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WebPillar
hello, I'm stuck on the second problem of set 1. I am trying to write code to add the logs of each prime generated. I think it's close, but for some reason, it never exits the while loop when I want it to (when the number chosen is reached by the prime generator). No matter what, it seems to just give the sum of the first two primes. Any advice is much appreciated... the question box won't let me add my code... how do I share the full code?
I attached the code to this answer... not sure how I was supposed to share it..
Prime number: "The next prime number cannot be divided by other primes (except one)" like 2 only with 2 & 1, 3 only with 3&1, 4 (not a prime cuz 4%2(prime) = 0) and so on. Don't overthink just, pick a number "n" for how many primes, every time you found a new prime, add it into a variable (var = 0), var += log(newprime). and print outside the while loop .... now that I see, your "n" variable never decrease, your while loops is infinite, add the "n -= 1"
I'm sorry, I can't really follow what you're saying... n isn't supposed to decrease. n is supposed to be the chosen number through which the primes are generated. I've already completed the first part of the problem set that would require picking a certain number of primes. This code is pick a number up through which all primes are generated, to then find their log, and then add those logs. Rather than n decreasing, the "number" variable is supposed to increase (as it does fine) and when it hits n, it is supposed to stop the loop. Per my understanding of loops, the first part of this is happening (the variable is increasing, as evidenced by it being printed properly) but the second part, the loop stopping, does not occur.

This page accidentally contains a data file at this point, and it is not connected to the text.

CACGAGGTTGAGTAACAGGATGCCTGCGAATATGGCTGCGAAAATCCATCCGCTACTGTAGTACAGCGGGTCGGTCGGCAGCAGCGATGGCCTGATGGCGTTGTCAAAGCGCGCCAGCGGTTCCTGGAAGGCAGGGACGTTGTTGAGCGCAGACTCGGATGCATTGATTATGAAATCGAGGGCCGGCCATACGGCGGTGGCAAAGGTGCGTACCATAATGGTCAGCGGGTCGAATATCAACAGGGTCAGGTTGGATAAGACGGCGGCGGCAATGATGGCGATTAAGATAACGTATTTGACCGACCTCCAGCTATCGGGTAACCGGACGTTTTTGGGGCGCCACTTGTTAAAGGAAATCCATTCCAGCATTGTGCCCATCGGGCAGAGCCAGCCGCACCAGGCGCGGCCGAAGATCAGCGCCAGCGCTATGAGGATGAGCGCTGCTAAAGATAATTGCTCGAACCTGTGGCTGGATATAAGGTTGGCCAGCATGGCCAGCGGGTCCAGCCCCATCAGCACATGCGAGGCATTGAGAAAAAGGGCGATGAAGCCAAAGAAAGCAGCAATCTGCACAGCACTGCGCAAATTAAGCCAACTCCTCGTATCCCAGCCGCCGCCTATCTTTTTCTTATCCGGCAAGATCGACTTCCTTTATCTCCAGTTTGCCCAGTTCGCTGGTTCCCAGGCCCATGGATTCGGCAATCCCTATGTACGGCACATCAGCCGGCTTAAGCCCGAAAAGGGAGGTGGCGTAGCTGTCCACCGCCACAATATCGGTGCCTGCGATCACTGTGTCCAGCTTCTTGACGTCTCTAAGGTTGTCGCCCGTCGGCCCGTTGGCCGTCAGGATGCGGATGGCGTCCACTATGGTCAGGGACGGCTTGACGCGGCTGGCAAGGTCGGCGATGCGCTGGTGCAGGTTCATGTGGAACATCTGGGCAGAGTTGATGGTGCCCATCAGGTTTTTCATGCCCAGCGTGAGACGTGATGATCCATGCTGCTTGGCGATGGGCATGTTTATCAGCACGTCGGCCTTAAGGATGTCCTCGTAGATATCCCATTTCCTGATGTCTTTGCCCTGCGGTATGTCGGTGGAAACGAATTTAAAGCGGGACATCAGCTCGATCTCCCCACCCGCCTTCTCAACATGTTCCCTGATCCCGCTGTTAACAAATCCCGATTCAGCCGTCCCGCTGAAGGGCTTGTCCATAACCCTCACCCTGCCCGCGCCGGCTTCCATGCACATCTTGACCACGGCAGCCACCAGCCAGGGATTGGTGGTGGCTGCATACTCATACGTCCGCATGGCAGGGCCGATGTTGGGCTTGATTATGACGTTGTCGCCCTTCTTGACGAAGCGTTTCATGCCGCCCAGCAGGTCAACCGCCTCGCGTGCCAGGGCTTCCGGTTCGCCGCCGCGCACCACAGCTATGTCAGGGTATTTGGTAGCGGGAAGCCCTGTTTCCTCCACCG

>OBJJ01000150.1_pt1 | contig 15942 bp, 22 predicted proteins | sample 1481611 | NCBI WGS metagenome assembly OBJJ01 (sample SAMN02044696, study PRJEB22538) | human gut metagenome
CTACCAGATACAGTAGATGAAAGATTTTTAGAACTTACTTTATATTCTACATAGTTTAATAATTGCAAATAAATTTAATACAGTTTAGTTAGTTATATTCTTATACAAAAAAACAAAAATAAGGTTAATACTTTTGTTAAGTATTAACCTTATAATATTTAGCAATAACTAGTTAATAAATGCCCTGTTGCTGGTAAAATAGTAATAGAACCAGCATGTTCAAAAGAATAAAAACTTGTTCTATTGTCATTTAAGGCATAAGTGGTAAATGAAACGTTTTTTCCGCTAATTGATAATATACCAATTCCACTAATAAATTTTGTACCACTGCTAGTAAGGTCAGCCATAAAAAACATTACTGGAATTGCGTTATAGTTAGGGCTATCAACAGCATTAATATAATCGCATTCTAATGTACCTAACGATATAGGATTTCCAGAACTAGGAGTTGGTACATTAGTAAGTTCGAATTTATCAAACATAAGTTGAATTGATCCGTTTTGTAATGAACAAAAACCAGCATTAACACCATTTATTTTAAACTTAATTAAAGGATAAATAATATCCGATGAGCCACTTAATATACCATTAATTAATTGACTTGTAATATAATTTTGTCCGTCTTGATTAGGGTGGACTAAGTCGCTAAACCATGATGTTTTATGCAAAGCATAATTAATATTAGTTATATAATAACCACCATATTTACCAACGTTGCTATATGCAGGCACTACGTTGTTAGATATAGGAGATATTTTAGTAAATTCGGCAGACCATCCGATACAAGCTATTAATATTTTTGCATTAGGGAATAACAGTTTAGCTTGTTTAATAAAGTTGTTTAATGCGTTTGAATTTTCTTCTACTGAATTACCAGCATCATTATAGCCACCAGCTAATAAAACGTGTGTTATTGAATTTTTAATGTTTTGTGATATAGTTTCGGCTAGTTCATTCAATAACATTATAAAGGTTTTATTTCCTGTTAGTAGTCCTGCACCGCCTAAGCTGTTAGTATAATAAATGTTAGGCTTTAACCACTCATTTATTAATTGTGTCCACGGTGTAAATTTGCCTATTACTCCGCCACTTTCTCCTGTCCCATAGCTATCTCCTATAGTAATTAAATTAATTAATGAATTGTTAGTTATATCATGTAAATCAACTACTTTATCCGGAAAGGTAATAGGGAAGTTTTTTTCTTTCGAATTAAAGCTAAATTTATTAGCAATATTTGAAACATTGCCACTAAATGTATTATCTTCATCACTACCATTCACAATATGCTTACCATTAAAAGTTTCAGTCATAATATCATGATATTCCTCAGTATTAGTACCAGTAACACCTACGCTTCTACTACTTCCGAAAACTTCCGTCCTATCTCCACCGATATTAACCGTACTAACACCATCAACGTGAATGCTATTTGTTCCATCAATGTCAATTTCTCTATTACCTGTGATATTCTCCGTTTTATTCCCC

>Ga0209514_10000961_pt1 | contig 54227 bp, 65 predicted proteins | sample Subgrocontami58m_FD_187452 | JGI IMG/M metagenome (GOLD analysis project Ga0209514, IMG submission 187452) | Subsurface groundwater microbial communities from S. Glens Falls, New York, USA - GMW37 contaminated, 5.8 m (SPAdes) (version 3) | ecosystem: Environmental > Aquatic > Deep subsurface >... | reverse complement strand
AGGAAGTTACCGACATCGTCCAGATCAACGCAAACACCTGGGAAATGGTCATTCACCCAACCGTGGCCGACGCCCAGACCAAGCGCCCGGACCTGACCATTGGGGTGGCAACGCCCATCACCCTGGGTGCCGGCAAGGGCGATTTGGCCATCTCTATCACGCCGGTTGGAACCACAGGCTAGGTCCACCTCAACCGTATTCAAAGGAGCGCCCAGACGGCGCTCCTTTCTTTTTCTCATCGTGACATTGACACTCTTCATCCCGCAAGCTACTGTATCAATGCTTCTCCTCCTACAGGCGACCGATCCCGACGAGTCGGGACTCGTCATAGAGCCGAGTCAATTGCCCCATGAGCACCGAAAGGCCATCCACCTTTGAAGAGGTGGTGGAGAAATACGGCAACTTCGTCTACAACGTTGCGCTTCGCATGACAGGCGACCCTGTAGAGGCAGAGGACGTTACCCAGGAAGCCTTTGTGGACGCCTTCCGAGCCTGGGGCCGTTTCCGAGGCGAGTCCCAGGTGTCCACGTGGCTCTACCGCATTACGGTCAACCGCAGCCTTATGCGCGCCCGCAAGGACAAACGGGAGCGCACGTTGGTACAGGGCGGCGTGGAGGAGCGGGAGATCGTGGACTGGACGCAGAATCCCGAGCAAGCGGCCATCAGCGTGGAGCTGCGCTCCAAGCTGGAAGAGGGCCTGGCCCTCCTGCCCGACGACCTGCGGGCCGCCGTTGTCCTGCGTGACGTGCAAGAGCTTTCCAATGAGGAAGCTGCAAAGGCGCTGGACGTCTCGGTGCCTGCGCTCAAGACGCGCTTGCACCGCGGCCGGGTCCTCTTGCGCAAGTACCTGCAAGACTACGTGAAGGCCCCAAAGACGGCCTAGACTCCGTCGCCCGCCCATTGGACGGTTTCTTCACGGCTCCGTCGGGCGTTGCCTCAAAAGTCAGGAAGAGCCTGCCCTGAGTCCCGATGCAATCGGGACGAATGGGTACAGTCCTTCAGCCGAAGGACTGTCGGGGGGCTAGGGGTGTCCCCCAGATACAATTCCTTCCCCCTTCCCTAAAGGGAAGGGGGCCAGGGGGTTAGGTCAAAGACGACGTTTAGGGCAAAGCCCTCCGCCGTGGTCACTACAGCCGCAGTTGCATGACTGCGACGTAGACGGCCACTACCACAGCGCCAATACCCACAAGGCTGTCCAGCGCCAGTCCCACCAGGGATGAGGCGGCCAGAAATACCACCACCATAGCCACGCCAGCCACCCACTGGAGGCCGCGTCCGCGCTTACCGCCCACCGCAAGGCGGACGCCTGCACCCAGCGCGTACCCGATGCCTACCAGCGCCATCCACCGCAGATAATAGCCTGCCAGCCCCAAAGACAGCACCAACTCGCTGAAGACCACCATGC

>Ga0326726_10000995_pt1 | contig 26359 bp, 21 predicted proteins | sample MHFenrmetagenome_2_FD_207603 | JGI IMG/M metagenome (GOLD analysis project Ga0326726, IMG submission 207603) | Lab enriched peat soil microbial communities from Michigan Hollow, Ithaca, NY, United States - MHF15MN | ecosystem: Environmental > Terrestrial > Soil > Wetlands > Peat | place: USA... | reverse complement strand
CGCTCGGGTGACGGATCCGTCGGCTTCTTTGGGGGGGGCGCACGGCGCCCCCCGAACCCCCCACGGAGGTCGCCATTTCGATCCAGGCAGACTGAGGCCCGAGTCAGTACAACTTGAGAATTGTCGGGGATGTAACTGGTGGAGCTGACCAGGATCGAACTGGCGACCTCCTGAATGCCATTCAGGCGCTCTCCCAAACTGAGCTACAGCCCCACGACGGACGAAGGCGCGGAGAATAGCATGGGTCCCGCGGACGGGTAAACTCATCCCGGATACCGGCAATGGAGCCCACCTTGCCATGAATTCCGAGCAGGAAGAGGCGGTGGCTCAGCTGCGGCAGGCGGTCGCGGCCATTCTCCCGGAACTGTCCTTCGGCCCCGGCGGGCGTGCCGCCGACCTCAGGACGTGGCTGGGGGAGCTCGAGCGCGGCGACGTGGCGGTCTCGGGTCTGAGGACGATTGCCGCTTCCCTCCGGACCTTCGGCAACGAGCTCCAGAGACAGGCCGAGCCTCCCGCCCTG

Sorry I didn't see number either, i'm so into another thing, I just run it on my mind, I use n=5, and only gave me log(3) and finish the code. What I mean was: a prime number can only be divided by itself and 1, so a prime % anyOtherPrime != 0.
recheck that your looping line very well
I didn't really think through your code, but I see a couple of things: Python's null value is None, not none. Yes it does make a difference. If you print the value that your condition evaluates to on each iteration, I'll bet you'll be surprised.